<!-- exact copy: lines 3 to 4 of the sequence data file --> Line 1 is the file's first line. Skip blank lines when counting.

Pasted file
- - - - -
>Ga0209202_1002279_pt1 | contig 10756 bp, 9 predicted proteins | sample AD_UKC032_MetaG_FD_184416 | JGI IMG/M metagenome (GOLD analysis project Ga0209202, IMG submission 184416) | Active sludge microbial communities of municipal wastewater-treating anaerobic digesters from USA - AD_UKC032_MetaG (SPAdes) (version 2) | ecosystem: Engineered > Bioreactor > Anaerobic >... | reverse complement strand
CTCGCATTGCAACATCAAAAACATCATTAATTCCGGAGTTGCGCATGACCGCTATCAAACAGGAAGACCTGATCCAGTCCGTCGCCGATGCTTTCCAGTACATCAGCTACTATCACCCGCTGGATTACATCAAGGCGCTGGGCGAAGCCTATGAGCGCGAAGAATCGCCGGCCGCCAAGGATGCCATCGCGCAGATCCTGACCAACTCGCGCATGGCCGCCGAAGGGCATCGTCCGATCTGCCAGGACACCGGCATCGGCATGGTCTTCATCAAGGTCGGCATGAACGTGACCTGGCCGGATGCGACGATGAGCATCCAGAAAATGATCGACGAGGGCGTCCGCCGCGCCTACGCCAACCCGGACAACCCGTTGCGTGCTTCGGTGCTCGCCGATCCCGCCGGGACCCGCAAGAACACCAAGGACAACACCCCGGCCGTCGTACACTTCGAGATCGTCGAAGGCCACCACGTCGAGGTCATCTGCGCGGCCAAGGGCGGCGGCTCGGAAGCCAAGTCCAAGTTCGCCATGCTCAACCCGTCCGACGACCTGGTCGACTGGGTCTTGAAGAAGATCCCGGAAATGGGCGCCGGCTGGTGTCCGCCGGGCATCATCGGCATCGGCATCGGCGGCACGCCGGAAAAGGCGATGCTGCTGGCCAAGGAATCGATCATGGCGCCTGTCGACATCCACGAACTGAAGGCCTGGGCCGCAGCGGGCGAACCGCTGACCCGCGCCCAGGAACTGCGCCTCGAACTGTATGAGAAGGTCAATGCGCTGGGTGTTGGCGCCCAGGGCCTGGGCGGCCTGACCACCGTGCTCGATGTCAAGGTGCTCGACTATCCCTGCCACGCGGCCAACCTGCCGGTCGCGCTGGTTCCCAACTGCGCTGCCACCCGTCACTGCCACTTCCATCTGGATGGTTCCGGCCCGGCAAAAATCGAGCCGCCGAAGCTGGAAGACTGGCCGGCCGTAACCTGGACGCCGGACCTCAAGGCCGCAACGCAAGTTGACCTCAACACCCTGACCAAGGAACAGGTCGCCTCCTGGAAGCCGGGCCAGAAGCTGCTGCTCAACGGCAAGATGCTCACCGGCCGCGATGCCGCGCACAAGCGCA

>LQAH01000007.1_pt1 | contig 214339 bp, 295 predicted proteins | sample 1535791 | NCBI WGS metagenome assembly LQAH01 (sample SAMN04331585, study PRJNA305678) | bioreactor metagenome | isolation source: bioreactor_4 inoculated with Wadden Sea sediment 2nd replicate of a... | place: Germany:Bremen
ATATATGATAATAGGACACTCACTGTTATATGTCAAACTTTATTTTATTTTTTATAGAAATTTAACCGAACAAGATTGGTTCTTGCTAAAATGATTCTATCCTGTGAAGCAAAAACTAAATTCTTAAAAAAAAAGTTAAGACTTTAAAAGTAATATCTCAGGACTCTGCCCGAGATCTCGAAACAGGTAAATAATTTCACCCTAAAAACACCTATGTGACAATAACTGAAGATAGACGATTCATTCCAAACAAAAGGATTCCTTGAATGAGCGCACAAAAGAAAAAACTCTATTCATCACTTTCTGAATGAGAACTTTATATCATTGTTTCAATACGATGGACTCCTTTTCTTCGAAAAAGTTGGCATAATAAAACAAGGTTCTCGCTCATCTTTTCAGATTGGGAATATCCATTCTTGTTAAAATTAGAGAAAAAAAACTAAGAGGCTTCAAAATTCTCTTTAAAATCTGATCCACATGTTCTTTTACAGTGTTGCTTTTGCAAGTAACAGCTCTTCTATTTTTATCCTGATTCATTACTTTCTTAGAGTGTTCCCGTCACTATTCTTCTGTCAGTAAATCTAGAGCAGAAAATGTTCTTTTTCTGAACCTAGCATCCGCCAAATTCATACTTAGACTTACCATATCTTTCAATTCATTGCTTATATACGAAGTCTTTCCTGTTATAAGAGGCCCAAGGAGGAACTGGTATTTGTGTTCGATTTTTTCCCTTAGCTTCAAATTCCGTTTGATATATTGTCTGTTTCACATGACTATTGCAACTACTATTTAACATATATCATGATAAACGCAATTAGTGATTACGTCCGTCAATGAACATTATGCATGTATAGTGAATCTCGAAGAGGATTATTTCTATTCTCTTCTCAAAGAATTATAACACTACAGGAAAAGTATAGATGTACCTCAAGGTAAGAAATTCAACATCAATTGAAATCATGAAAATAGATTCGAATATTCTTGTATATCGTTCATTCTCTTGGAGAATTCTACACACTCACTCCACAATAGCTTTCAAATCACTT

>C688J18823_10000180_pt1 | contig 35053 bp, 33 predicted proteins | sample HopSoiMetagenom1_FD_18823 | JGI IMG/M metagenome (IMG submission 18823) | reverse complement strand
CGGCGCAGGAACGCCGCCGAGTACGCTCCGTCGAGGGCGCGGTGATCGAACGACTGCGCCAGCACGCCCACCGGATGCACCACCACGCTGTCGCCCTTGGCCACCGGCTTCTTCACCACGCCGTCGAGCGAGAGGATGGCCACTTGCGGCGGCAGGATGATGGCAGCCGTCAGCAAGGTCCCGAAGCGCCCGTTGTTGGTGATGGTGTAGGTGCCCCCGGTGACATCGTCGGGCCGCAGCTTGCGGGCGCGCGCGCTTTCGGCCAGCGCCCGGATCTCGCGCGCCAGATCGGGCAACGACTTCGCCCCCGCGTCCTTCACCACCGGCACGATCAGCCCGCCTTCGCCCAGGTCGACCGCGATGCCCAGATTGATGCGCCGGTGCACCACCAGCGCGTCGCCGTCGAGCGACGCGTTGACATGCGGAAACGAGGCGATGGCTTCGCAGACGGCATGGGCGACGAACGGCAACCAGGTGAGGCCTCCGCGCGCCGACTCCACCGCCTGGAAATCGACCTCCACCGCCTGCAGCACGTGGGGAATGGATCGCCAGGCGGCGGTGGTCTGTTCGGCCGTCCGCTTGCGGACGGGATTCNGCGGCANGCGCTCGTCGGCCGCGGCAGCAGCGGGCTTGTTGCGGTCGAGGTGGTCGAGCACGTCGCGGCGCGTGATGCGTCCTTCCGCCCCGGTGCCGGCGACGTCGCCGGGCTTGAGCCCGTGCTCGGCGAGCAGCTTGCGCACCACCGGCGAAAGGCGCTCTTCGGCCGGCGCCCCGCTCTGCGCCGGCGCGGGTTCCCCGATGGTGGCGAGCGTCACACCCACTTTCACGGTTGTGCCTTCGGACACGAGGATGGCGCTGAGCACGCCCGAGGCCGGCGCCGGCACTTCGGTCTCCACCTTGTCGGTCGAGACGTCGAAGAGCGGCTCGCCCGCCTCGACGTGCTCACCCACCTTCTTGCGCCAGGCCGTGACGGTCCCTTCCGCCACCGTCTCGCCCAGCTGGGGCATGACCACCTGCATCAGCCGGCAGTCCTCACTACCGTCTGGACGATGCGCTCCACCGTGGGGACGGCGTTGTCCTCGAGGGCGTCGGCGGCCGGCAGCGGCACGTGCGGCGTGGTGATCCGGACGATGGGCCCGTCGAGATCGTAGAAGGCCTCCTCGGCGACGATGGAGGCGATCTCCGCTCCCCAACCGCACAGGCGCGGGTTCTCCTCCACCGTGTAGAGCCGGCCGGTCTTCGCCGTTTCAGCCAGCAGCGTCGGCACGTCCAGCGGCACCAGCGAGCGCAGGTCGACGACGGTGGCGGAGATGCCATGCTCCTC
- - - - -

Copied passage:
>LQAH01000007.1_pt1 | contig 214339 bp, 295 predicted proteins | sample 1535791 | NCBI WGS metagenome assembly LQAH01 (sample SAMN04331585, study PRJNA305678) | bioreactor metagenome | isolation source: bioreactor_4 inoculated with Wadden Sea sediment 2nd replicate of a... | place: Germany:Bremen
ATATATGATAATAGGACACTCACTGTTATATGTCAAACTTTATTTTATTTTTTATAGAAATTTAACCGAACAAGATTGGTTCTTGCTAAAATGATTCTATCCTGTGAAGCAAAAACTAAATTCTTAAAAAAAAAGTTAAGACTTTAAAAGTAATATCTCAGGACTCTGCCCGAGATCTCGAAACAGGTAAATAATTTCACCCTAAAAACACCTATGTGACAATAACTGAAGATAGACGATTCATTCCAAACAAAAGGATTCCTTGAATGAGCGCACAAAAGAAAAAACTCTATTCATCACTTTCTGAATGAGAACTTTATATCATTGTTTCAATACGATGGACTCCTTTTCTTCGAAAAAGTTGGCATAATAAAACAAGGTTCTCGCTCATCTTTTCAGATTGGGAATATCCATTCTTGTTAAAATTAGAGAAAAAAAACTAAGAGGCTTCAAAATTCTCTTTAAAATCTGATCCACATGTTCTTTTACAGTGTTGCTTTTGCAAGTAACAGCTCTTCTATTTTTATCCTGATTCATTACTTTCTTAGAGTGTTCCCGTCACTATTCTTCTGTCAGTAAATCTAGAGCAGAAAATGTTCTTTTTCTGAACCTAGCATCCGCCAAATTCATACTTAGACTTACCATATCTTTCAATTCATTGCTTATATACGAAGTCTTTCCTGTTATAAGAGGCCCAAGGAGGAACTGGTATTTGTGTTCGATTTTTTCCCTTAGCTTCAAATTCCGTTTGATATATTGTCTGTTTCACATGACTATTGCAACTACTATTTAACATATATCATGATAAACGCAATTAGTGATTACGTCCGTCAATGAACATTATGCATGTATAGTGAATCTCGAAGAGGATTATTTCTATTCTCTTCTCAAAGAATTATAACACTACAGGAAAAGTATAGATGTACCTCAAGGTAAGAAATTCAACATCAATTGAAATCATGAAAATAGATTCGAATATTCTTGTATATCGTTCATTCTCTTGGAGAATTCTACACACTCACTCCACAATAGCTTTCAAATCACTT